Patients, doctors paying price for official apathy at Ghanupur Kale satellite hospital | punjab$amritsar | Hindustan Times
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Patients, doctors paying price for official apathy at Ghanupur Kale satellite hospital

Opened in 1999 to help people of Ghanupur Kale and its periphery avail themselves of better medical facilities, Bhai Himmat Singh Satellite Hospital is facing neglect.

punjab Updated: Aug 03, 2016 14:46 IST
Divya Sharma
Cracks in the wall of the ward at Bhai Himmat Singh Satellite Hospital in Ghanupur Kale village near Amritsar.
Cracks in the wall of the ward at Bhai Himmat Singh Satellite Hospital in Ghanupur Kale village near Amritsar.(Sameer Singh/HT Photo)

Opened in 1999 to help people of Ghanupur Kale and its periphery avail themselves of better medical facilities, Bhai Himmat Singh Satellite Hospital is facing neglect.

The hospital along with four other named after Panj Pyaras focus mainly on providing services to expecting mothers in peripheral areas of Amritsar. Pregnant women visiting the hospital, however, are far from happy.

“Look at the condition of this hospital. I am admitted here for delivery, and I need hygienic environment. What I am getting here is the opposite. Even toilets are not clean. I can catch any infection,” said Kanwaljit, an expecting mother, who came to the hospital from Chheharta.

Broken urinals at Bhai Himmat Singh Satellite Hospital in Ghanupur Kale village (Sameer Sehgal/HT Photo)

Around 60 patients visit the outpatient department (OPD) of the hospital every day. There are also two dispensaries running on the hospital premises, one under the civil surgeon and the other being run by the Employees’ State Insurance Corporation (ESIC).

Wild growth, algae and mosquito larvae thriving in stagnant water surrounding the hospital. (Sameer Sehgal/HT Photo)

After having a tough time commuting on the dilapidated road that leads to this hospital, the patients, most of whom are pregnant women, visiting the OPD and dispensaries are welcomed by stagnant water surrounding the premises and pungent smell.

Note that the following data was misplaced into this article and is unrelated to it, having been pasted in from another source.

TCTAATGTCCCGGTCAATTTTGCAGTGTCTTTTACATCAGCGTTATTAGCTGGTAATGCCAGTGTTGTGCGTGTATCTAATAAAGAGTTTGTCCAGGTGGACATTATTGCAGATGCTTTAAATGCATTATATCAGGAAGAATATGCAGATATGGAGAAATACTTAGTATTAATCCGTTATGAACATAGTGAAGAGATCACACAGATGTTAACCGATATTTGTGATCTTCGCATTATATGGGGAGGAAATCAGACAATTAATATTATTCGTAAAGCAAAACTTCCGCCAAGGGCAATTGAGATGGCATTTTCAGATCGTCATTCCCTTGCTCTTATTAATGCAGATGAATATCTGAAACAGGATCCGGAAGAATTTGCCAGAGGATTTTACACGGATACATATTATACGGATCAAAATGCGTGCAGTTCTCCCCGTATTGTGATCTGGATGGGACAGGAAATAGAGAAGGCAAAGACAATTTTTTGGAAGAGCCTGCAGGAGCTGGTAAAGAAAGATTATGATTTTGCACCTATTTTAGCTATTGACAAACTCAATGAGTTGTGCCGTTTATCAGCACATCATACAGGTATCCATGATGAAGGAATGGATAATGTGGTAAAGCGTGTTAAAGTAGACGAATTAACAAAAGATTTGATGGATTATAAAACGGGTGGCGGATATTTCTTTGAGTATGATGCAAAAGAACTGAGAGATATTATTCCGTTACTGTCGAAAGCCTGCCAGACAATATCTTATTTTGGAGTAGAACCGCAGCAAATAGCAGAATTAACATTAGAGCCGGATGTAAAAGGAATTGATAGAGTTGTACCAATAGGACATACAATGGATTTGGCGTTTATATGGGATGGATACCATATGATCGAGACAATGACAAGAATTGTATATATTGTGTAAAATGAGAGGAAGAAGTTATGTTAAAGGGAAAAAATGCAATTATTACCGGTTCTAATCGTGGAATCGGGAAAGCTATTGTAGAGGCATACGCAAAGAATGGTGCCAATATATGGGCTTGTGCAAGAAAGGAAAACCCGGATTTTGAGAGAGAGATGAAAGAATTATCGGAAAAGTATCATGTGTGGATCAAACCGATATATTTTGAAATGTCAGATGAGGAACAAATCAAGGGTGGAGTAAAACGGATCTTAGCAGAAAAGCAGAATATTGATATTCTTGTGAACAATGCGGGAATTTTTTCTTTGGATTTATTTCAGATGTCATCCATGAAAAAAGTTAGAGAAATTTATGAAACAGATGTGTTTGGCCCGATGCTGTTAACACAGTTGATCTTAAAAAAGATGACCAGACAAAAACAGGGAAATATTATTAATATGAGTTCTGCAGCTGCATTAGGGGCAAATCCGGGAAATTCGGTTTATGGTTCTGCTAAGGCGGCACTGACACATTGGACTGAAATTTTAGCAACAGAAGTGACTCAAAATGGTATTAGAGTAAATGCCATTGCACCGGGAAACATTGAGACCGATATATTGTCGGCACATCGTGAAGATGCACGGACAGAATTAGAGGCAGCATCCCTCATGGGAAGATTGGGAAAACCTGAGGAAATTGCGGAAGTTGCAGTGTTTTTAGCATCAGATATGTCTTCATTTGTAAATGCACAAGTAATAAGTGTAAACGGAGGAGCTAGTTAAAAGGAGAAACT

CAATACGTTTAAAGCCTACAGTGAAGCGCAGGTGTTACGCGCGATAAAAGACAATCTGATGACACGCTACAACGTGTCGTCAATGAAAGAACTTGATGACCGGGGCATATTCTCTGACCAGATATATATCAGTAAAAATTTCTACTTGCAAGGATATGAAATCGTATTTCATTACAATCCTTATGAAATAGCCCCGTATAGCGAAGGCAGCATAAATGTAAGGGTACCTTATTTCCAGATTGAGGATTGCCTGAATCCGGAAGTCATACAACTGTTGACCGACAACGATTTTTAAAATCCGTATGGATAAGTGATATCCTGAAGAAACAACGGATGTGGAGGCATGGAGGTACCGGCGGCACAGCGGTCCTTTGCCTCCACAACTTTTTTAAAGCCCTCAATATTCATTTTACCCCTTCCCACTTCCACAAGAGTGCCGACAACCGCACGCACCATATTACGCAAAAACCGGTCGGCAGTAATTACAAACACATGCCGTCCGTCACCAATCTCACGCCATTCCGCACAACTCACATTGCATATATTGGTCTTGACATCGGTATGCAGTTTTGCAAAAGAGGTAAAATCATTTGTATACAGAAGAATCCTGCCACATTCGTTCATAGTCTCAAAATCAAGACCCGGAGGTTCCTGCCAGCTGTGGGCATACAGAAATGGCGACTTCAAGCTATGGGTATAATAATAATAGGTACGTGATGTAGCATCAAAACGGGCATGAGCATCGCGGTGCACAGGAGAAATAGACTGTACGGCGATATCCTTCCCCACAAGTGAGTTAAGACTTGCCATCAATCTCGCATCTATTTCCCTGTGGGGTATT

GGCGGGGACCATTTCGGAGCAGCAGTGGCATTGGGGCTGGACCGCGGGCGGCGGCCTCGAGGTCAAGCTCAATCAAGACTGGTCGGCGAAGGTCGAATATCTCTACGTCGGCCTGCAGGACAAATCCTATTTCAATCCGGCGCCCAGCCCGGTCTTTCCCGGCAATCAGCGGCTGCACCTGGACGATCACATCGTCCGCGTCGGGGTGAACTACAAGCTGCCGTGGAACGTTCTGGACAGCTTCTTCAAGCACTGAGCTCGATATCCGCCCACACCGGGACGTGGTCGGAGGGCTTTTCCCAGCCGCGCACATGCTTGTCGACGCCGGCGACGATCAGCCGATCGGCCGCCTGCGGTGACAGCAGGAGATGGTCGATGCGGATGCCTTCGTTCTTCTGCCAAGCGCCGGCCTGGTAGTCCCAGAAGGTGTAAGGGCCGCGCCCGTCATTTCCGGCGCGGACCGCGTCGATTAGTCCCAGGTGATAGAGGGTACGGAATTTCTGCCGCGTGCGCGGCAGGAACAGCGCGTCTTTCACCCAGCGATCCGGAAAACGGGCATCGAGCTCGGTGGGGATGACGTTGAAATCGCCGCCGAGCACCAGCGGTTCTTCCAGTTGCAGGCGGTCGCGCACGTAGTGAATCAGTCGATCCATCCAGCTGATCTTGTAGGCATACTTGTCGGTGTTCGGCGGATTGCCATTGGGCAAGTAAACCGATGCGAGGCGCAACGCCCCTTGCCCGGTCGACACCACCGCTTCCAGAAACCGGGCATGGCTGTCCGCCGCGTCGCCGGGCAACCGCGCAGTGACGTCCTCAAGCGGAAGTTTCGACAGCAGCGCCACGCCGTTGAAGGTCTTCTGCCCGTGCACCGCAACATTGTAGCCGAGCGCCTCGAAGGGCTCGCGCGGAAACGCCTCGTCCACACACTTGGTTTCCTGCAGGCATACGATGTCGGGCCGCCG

A PLETHORA OF PROBLEMS

There are seven rooms, including a ward, in this sixbedded hospital. The room has six fans, of which three were not working when HT visited the hospital.

Neema, a visitor, said: “The fans are not working. We expect better facilities at such a hospital.” Manjit Kaur, a patient’s attendant, said: “Bed sheets are dirty. We have been told to get our own bed sheets from home.”

With the passage of time, the government has failed to update facilities at the hospital and even its building is considered to be unsafe. Cracks have appeared on the walls, and due to overflowing sewage, the building has been damaged.

Sukhjinder Singh, a resident, said, “The hospital is in a poor state. But we can’t be running to the city for all health issues.”

A doctor on duty, on the condition of anonymity, said: “Patients have to face a lot of problems. Also, the building is not safe. We have written a number of times to the authorities concerned. They just keep passing the buck.”

The hospital keeps receiving pregnancy cases at odd hours. The nursing staff present at night feel unsafe in absence of any security guard.

Recently, deputy commissioner Varun Roojam, civil surgeon Dr Pradeep Chawla and municipal commissioner Sonali Giri visited the hospital and assured help, but nothing has happened yet.